The Land Portal has recently published its Sudan country profile in Arabic (PDF version).
Land Portal's country profiles provide a detailed detailed description of the land governance context in the country. They are part of full country portfolios which offer a collection of related blogs, news, publications, statistical datasets and more. The portfolios seek to expand knowledge about how countries govern their land, the challenges they face, and the innovative solutions they find to manage land tenure issues.
Land governance context in Sudan
Sudan is the third largest country in Africa with an area of 1,849,234 km2. Sudan attained its independence from Anglo-Egyptian rulers on January 1, 1956. It is boarded: South Sudan, Central African Republic, Chad, Libya, Egypt, Eritrea, and Ethiopia. It has 853 km of Coastline and maritime boundaries with three countries: Egypt, Saudi Arabia, and Eritrea.
After decades of civil war between the central Government and a South Sudanese militant forces, in 2011 the people of South Sudan voted for independence, establishing a new state “South Sudan”. Consequently, Sudan lost land resources, and three quarters of its oil wealth.
Land legislation and regulations
Most of the constitutions promulgated in Sudan since independence include land related provisions.The land tenure system in Sudan is characterized by sharp dualism. Parallel to the formal legal system, communal traditional land is regulated by customary laws and institutions.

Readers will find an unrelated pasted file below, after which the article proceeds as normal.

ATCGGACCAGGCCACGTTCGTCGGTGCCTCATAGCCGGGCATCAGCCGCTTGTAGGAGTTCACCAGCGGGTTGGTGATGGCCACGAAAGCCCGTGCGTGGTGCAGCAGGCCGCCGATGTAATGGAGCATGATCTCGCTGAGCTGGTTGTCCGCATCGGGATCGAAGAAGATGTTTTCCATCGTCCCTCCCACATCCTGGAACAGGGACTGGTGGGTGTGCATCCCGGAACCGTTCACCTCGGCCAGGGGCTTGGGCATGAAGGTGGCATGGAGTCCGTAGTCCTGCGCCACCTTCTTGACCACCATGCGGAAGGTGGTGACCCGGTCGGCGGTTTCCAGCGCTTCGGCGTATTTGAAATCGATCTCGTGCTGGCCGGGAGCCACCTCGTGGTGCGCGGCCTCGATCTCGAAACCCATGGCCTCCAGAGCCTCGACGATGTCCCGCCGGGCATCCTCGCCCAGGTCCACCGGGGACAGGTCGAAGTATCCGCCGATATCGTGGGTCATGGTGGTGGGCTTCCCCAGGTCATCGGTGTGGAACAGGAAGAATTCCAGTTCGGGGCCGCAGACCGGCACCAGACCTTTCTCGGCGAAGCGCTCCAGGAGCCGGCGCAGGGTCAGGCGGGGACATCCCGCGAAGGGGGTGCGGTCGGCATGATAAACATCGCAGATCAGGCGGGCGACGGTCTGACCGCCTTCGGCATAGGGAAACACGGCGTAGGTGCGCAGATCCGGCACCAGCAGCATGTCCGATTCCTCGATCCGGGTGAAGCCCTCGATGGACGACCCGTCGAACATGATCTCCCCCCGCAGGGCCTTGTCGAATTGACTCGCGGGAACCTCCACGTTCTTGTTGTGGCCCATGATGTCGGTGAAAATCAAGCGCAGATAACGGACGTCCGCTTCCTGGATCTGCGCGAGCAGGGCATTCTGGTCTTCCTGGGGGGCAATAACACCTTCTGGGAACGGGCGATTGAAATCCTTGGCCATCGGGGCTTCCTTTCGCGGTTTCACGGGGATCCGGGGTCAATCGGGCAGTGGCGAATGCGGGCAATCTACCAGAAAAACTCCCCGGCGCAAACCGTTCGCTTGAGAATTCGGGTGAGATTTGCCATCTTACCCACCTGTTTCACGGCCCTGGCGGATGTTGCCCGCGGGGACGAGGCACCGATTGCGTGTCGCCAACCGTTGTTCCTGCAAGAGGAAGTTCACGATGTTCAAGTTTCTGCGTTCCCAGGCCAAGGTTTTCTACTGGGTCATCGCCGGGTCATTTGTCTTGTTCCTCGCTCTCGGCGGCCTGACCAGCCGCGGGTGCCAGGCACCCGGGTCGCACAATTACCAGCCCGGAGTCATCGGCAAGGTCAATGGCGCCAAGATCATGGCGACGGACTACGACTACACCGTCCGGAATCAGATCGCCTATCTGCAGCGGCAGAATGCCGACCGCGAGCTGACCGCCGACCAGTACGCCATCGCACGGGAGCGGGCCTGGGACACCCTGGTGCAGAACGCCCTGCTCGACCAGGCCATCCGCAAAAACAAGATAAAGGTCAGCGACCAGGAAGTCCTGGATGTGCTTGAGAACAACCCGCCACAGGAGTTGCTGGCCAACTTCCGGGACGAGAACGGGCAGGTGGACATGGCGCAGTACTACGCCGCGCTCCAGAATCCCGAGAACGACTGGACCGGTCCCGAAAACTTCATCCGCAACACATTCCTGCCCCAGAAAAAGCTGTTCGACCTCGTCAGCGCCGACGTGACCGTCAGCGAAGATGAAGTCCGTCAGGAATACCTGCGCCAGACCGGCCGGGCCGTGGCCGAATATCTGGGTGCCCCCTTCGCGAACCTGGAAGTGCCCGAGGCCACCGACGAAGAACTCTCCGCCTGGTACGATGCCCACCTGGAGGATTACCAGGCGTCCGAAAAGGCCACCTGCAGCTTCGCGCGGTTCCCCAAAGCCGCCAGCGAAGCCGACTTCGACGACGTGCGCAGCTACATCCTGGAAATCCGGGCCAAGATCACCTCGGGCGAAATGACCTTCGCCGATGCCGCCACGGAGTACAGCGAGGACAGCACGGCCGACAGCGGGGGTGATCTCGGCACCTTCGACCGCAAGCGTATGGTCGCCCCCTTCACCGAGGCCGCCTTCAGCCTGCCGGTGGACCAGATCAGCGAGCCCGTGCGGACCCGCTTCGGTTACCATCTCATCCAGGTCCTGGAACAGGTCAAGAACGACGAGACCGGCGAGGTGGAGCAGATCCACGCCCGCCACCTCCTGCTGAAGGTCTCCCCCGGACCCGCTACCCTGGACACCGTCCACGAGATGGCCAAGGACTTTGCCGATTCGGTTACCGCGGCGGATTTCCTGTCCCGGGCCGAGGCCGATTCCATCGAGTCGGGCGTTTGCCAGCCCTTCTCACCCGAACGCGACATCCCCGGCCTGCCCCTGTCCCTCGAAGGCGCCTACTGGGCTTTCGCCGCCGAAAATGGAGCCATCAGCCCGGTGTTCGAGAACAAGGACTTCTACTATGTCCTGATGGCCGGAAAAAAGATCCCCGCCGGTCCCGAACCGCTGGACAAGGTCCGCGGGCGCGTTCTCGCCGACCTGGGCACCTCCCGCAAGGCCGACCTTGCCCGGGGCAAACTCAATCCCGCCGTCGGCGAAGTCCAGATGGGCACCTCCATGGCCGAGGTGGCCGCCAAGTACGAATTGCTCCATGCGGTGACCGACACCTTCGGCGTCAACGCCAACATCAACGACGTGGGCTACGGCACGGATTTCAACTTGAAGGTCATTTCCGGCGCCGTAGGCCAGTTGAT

The British colonization of Sudan passed a series of land acts. Some of these still have partial influence, such as the Land Resettlement and Registration Act of 1925 (LRRA) that provides rules to determine land rights and to ensure land registration. The Land Acquisition Ordinance of 1930 also has partial influence; it gives the government the power to expropriate land for development and provides detailed procedures for land acquisition, value assessment and compensation.
The British colonial government created a new set of community leaders. Two separate and unequal land systems were created, namely, the registered system and the customary system.
The programme of land surveying and registration undertaken in the period 1898-1914, known as land ‘settlement’, was used to “build alliances with elites” and to clarify titles for investors.
The 1998 Constitution of Sudan, stipulates that citizens should have free choice of movement and settlement. The 2005 Interim Constitution established an independent National Land Commission. The Darfur peace Agreement 2006 also established the Darfur Land Commission (DLC).